The announcement to offer the deal was made by Chancellor Jeremy Hunt as part of today’s Autumn Statement.
If given approval, the proposed deal will transfer new money and powers from central government to a newly created Combined County Authority.
For the past six months, leaders from Lancashire County Council, Blackburn with Darwen Council and Blackpool Council have been working together to progress a devolution deal for the area.
The proposed deal would give local leaders extra powers to tackle key priorities such as better public transport, boosting economic prosperity and improving employment and skills.
It would also give Lancashire a stronger voice on the regional and national stage, ensuring the county does not miss out on vital funding and opportunities.
The intention is to ensure Lancashire is able to become the very best place possible to live, work, visit, study and invest.
Importantly, while a new Combined County Authority would be created, the deal would not require a change to the established county, borough or district councils across the area, and there would be no requirement for an elected mayor, nor the power to precept over and above the normal Council Tax ask.
Secretary of State for Levelling Up, Housing and Communities Michael Gove MP said: “I am delighted to agree this Level 2 devolution deal with Lancashire, which will bring more funding and powers out of Whitehall into the hands of communities in Lancashire.
“Lancashire has a long tradition of innovation and entrepreneurship, which this deal will build on to unlock the economic potential of the whole area.”
Councillor Phillippa Williamson, Leader of Lancashire County Council, said: “The announcement by the Government today is amazing news, and shows the faith the Secretary of State Michael Gove and Levelling Up Minister Jacob Young have in our plans.
“Alongside my fellow leaders, I truly believe the time is now for a devolution deal for Lancashire.
“We want to ensure our residents benefit from a boost in funding as well as extra powers to tackle the issues that matter most to the people of Lancashire.
“This proposed deal would help us to drive regeneration in our town and city centres, support new jobs in growing industries such as low carbon technologies, cyber security and energy, and make sure we have the right skills to take advantage of these opportunities.
“It would also enable greater co-ordination of our collective expertise, priorities and investment in our transport infrastructure to ensure that it meets the needs of people across the region.
“This announcement is a hugely significant milestone in our devolution journey and signifies a really crucial step forward.”
Councillor Phil Riley, Leader of Blackburn with Darwen Council, said: “It’s a real triumph for everyone involved to have finally made a start on the devolution of powers to Lancashire after many false starts.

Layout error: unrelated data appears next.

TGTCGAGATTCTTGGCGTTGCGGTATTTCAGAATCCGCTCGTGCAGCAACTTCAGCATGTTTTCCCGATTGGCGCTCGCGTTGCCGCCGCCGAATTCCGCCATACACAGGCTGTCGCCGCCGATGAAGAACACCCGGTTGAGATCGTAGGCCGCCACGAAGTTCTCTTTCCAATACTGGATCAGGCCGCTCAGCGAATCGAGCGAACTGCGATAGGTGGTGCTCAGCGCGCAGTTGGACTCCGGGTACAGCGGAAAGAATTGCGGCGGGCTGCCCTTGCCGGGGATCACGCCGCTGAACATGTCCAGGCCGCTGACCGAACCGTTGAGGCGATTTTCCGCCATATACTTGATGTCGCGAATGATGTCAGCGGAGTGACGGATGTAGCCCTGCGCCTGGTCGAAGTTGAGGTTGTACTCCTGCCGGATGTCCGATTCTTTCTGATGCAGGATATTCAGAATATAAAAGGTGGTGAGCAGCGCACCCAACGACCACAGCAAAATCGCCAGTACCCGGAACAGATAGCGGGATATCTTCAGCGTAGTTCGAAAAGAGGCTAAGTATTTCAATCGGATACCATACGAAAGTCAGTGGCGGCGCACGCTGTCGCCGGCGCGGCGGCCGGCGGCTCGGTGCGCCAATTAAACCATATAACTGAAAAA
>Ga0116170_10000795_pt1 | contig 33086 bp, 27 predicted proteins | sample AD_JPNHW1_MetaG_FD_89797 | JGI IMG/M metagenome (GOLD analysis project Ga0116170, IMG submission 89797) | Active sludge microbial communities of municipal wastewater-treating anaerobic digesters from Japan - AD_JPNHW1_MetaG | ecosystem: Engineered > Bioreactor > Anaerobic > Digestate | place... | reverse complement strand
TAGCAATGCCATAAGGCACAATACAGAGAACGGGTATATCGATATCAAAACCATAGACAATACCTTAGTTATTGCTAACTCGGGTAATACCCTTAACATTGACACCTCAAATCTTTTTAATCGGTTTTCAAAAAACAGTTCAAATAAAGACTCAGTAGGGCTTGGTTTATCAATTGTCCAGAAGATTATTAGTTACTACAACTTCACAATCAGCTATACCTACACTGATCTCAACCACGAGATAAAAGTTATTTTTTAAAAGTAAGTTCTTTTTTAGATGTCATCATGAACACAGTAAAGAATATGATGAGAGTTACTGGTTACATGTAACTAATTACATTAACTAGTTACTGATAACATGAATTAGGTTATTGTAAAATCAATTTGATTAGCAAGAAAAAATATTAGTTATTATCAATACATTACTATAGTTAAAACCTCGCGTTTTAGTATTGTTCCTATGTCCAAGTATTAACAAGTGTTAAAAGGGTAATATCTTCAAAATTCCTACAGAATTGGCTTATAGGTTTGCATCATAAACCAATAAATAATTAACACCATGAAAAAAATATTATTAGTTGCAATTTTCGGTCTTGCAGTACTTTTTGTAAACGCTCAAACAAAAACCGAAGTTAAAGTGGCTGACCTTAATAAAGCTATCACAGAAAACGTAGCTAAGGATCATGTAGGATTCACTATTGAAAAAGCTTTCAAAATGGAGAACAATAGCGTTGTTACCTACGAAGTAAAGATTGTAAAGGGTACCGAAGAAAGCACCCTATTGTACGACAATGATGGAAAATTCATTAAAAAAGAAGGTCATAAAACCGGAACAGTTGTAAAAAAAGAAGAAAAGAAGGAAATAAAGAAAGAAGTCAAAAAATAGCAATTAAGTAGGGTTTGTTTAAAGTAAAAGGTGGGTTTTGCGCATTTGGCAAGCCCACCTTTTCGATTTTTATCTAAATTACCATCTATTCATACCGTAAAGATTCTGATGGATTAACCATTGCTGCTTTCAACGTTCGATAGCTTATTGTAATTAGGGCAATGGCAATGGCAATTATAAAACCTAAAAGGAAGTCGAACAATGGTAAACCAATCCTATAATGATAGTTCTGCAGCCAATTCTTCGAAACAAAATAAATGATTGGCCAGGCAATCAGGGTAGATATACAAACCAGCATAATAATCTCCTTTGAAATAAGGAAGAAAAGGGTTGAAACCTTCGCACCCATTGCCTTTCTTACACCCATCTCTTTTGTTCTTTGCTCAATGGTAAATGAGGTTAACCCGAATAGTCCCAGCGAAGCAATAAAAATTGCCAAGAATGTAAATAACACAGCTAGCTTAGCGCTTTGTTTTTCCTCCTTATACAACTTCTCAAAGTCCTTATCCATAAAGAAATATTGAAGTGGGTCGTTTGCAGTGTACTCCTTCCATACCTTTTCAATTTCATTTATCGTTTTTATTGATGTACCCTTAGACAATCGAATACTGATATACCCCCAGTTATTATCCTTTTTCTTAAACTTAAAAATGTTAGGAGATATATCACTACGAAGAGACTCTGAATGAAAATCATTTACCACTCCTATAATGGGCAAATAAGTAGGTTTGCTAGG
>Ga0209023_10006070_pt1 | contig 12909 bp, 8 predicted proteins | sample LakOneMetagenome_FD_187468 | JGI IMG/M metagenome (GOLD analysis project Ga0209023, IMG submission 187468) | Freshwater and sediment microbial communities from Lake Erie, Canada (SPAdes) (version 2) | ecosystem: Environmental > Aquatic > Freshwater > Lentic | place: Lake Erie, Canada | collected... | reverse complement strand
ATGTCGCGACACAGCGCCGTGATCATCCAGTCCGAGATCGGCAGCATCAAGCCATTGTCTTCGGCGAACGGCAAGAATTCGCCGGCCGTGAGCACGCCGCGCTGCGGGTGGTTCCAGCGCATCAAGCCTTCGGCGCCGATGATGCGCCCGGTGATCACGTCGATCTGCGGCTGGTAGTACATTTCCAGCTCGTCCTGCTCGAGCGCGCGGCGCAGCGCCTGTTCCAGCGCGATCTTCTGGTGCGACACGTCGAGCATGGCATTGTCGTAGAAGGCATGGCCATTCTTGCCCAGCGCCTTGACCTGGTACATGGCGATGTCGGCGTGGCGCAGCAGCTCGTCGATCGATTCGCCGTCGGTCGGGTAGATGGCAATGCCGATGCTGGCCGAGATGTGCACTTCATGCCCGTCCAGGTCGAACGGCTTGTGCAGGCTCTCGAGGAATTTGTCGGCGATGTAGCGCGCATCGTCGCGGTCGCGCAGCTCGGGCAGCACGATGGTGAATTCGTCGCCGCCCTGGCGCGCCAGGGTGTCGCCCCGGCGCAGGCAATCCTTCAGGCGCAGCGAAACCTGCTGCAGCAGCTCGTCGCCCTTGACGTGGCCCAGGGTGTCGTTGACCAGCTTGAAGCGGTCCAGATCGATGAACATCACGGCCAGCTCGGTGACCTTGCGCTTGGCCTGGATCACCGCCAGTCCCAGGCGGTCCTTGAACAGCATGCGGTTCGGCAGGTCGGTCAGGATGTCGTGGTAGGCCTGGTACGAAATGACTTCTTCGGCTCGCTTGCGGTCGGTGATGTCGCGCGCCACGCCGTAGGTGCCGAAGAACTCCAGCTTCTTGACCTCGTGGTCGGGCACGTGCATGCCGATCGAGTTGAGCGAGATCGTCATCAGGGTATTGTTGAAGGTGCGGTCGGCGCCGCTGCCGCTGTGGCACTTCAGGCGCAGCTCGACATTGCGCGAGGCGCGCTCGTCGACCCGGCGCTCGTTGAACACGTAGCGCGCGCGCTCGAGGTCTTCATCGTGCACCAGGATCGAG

“This will give Lancashire a voice both nationally and, in the North West, allowing the region to start to compete on an even playing field with our neighbours in Manchester and Liverpool.
“We will always be ambitious – the residents of Blackburn with Darwen rightly expect that from their council – and we want to use the new devolved powers to make sure nobody gets left behind in our two towns and across Lancashire.
“This deal won’t change people’s lives overnight but it’s a really positive step in the right direction and, hopefully, the beginning of a story where more powers can be devolved from Westminster to Lancashire.
“At their best, councils are a force for good and we look forward to using our local knowledge to make sure any investment has the biggest and most positive impact for our residents.”
Councillor Lynn Williams, Leader of Blackpool Council, said: “The people of Blackpool and Lancashire deserve to benefit from devolution. For too long we have watched neighbouring areas benefit, whilst our county has missed out.
“I am pleased that we can now take this next step forward in securing a deal that will provide tangible benefits and lasting change for our residents and businesses.
“By giving Lancashire more control over its own destiny, we can prioritise resource and investment so that it truly meets our needs.
“As the Government has made clear, devolution is a long-term process and this is a positive start. It is my hope that this deal will give us a platform to secure more powers and resource for our communities into the future.”
The deal proposal will now be discussed by members of each constituent council at a series of council meetings. If all the councils agree, a public consultation will then be held so residents and businesses can have their say on the deal proposal. Each council will then consider the findings of the consultation before the final proposal is submitted to Government for Parliamentary approval next year.